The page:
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    Parsons the new school for design

    School of Art and Design History and Theory
    Perspectives in World Art and Design, Part 1

    Prof. Karnet

    1. What was the possible prupose of Jomon dogu?

                The Jomon dogu served as an effigy which represented the owner or another person. Through compassionate magic, any illness or misfortune of the owner or other person could be transferred to the dogu.

    2. What social changes occurred in the Yayoi period?

                During the Yayoi period, continental ideas, objects and technology arrived in the islands. There were developments of rivalries, warfare and socio-elites. The period became a culture of complex political structures or chiefdom.

    3. What was a haniwa used for?

                Haniwa, which means circle of clay, was utilized to mark the borders of a burial ground. It symbolized as a continued service to the deceased in the other world.

    4. What cultural transformations occurred during the Asuka period?

                The significant cultural transformation that happened during the Asuka period was the arrival of Buddhism from Korea. It marked a change in the Japanese society. It was the stage wherein there were artistic, social and political transformations. The Japanese arts were influenced by Buddhism philosophies. Moreover, the name of the country was also altered from Wa to Nihon.

    5. What was one of the results of a strong central authority in Nara?

                The Japanese government has adopted the Chinese’s mode of government in the Prince Shotoku’s Seventeen Article Constitution. The reforms that have been undertaken by Shotoku did not only address the internal problems that the Yamato court has faced rather the period has also changed that Japanese history. The varieties of Japanese states were named for the regions wherein the capital was located.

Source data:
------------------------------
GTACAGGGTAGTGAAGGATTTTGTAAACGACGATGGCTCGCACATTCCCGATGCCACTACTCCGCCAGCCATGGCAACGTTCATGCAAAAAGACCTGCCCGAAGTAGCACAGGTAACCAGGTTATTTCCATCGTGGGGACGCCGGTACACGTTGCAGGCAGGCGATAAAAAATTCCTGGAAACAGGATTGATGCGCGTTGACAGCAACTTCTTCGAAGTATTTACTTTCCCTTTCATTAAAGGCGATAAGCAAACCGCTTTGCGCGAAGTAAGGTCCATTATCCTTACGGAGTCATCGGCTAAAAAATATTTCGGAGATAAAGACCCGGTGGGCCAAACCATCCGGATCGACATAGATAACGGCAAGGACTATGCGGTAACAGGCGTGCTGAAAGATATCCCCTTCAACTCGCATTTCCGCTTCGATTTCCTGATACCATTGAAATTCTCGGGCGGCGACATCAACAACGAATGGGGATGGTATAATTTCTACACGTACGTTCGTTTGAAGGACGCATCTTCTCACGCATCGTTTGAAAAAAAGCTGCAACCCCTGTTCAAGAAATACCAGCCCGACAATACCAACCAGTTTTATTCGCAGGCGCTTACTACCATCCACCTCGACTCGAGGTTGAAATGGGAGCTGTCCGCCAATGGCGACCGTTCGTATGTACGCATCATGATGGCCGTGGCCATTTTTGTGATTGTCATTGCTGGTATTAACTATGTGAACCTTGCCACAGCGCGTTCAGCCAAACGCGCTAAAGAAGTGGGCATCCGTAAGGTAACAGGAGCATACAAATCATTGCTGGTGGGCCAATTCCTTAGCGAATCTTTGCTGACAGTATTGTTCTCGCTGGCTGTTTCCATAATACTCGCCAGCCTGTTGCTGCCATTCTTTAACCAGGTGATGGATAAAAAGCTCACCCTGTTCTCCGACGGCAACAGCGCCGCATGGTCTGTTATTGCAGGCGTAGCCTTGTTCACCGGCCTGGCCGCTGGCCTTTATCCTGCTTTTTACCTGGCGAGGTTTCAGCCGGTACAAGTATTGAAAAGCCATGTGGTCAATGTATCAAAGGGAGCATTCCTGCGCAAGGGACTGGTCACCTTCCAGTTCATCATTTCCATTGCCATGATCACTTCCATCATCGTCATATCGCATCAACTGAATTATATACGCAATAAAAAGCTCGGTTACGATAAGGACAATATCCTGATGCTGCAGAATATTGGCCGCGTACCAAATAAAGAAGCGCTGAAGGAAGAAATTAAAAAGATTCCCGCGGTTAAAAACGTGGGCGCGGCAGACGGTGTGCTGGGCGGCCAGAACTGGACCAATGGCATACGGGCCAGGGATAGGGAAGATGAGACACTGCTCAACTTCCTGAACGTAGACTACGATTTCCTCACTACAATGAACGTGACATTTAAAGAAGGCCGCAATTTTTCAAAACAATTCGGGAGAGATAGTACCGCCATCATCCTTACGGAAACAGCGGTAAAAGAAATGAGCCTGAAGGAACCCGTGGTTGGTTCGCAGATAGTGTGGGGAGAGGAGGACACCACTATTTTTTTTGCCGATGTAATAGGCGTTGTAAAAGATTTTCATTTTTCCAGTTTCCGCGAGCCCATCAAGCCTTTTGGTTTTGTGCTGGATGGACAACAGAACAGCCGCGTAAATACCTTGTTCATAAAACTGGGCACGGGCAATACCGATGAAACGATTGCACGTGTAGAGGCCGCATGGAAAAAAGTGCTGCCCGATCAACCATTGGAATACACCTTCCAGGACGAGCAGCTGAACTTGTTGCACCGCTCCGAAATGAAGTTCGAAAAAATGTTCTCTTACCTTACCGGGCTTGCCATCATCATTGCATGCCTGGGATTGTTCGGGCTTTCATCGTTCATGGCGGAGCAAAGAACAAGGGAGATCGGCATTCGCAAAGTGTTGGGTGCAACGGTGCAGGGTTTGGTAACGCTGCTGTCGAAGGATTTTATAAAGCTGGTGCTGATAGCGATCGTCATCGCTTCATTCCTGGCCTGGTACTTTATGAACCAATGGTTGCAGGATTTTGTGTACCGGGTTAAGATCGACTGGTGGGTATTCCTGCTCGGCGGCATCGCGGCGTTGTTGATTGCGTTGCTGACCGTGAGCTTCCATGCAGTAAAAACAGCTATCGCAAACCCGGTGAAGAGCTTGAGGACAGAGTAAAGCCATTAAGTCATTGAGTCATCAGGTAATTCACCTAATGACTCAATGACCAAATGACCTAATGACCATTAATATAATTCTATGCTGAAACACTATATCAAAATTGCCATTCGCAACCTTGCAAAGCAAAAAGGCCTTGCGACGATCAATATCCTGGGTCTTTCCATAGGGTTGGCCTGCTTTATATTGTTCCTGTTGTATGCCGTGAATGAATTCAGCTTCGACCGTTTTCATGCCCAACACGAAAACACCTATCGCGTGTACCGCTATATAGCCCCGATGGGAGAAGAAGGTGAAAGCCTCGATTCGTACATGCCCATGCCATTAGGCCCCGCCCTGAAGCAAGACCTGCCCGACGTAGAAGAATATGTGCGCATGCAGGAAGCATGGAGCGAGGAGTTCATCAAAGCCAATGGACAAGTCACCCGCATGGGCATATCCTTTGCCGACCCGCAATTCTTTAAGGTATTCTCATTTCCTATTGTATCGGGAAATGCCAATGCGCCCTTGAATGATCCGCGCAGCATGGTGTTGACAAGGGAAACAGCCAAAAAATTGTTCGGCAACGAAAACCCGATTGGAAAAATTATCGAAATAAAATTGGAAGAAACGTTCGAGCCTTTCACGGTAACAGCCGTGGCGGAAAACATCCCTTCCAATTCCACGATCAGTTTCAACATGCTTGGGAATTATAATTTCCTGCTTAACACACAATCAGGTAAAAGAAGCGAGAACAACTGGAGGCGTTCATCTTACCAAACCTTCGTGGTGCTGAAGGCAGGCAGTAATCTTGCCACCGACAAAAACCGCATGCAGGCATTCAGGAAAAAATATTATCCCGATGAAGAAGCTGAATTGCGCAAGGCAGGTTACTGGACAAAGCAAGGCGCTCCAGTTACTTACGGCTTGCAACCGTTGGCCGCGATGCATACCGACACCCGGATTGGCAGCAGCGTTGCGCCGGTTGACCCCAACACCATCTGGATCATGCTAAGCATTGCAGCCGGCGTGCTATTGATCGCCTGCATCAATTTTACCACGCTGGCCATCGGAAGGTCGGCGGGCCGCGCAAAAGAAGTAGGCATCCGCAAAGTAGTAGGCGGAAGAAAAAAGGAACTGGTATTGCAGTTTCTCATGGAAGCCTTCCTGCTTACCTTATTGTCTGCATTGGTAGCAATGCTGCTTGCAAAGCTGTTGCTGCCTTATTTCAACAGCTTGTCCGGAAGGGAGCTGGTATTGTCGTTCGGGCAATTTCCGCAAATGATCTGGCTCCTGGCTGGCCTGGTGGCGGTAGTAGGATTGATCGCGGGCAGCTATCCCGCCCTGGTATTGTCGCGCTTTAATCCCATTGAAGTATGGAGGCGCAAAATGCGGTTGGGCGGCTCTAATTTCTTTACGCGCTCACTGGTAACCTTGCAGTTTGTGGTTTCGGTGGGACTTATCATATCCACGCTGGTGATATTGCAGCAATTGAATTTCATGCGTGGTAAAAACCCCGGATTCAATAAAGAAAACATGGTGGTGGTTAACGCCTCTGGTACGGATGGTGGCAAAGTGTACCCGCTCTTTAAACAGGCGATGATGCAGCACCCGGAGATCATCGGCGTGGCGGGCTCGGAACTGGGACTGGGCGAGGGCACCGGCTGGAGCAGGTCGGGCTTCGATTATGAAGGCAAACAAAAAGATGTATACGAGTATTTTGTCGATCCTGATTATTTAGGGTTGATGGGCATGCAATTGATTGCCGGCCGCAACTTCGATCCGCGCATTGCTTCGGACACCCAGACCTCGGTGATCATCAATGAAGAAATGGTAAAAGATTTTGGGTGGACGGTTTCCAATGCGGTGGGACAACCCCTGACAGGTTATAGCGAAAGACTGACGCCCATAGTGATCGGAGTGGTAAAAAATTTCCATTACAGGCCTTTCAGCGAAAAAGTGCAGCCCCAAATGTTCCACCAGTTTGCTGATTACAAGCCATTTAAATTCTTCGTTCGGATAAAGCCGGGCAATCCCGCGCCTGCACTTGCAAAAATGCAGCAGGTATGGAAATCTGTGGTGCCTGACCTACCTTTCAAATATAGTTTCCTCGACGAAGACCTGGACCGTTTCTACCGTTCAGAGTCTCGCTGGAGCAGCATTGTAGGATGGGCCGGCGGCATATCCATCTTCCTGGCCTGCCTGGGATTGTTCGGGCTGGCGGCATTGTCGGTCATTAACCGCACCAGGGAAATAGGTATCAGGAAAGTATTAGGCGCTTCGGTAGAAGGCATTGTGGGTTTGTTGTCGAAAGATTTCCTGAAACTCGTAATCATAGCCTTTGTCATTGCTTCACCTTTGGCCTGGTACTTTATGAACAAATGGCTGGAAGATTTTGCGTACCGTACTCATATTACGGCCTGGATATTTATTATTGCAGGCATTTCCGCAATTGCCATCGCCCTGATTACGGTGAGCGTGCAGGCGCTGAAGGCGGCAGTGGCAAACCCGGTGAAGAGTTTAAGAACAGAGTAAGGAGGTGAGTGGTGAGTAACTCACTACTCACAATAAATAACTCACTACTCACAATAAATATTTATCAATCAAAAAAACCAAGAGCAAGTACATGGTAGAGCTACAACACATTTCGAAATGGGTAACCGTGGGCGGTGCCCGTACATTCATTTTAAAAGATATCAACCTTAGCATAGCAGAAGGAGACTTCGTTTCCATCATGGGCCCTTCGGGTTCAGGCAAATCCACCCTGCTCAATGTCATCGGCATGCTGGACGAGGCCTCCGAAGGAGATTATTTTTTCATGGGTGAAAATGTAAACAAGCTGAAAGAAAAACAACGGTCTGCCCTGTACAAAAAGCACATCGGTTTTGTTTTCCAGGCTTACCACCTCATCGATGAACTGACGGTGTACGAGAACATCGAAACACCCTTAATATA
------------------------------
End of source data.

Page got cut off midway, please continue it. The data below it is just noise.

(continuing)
6. What is Esoteric Buddhism and how is the concept artistically interpreted?

                Esoteric Buddhism was a form of Buddhism wherein the most philosophical and profound teachings were not illustrated and developed openly. It was transmitted from master to disciple. It contained strong elements of magic and ritual. It made use of art in order to send out religious ideas. It was interpreted through visuals and symbols because one way of comprehending the philosophies behind Buddhism was to portray it visually and symbolically.

    7. What are the teachings of Pure Land Buddhism?

                The teachings of Pure Land Buddhism focused on the belief that salvation could be achieved by invoking the name of Amitabha with complete faith in his grace and the worth of his vow. Moreover, there were advantages to be obtained from the non-attach practices of Wisdom and Compassion.

    8. What is the “Women’s Hand” style and how was it characterized?

                Women’s Hand was the ancient Japan writing that mixed kanji and kana and was used primarily by women. It was also known as onnade. It was characterized using simpler and more angled characters. Furthermore, the use of color and the manipulation of lines and shapes represented emotions.

    9. What is “Men’s Hand” style and how was it characterized?

                The Men’s Hand was very different from Women’s Hand. The sweeping and lively lines were the ones that develop a scene. It utilized caricatures or animals to outwit censorship.

    10. How does Zen Buddhist differ from both Esoteric and Pure Land Buddhism?

                Zen Buddhism is a school of Mahayana Buddhism that declares and states that enlightenment can be achieved through meditation, self-contemplation and intuition rather than execution of devotion and faith. It differs from Esoteric and Pure Land Buddhism because both types of Buddhism focus and revolve in the attainment of enlightenment and Nirvana through faith and devotion, through utterance of Amitabha’s name (Pure Land) and through rituals and magic (Esoteric).

    Parsons the new school for design. (2016, Jul 25). Retrieved from https://graduateway.com/parsons-the-new-school-for-design-2/

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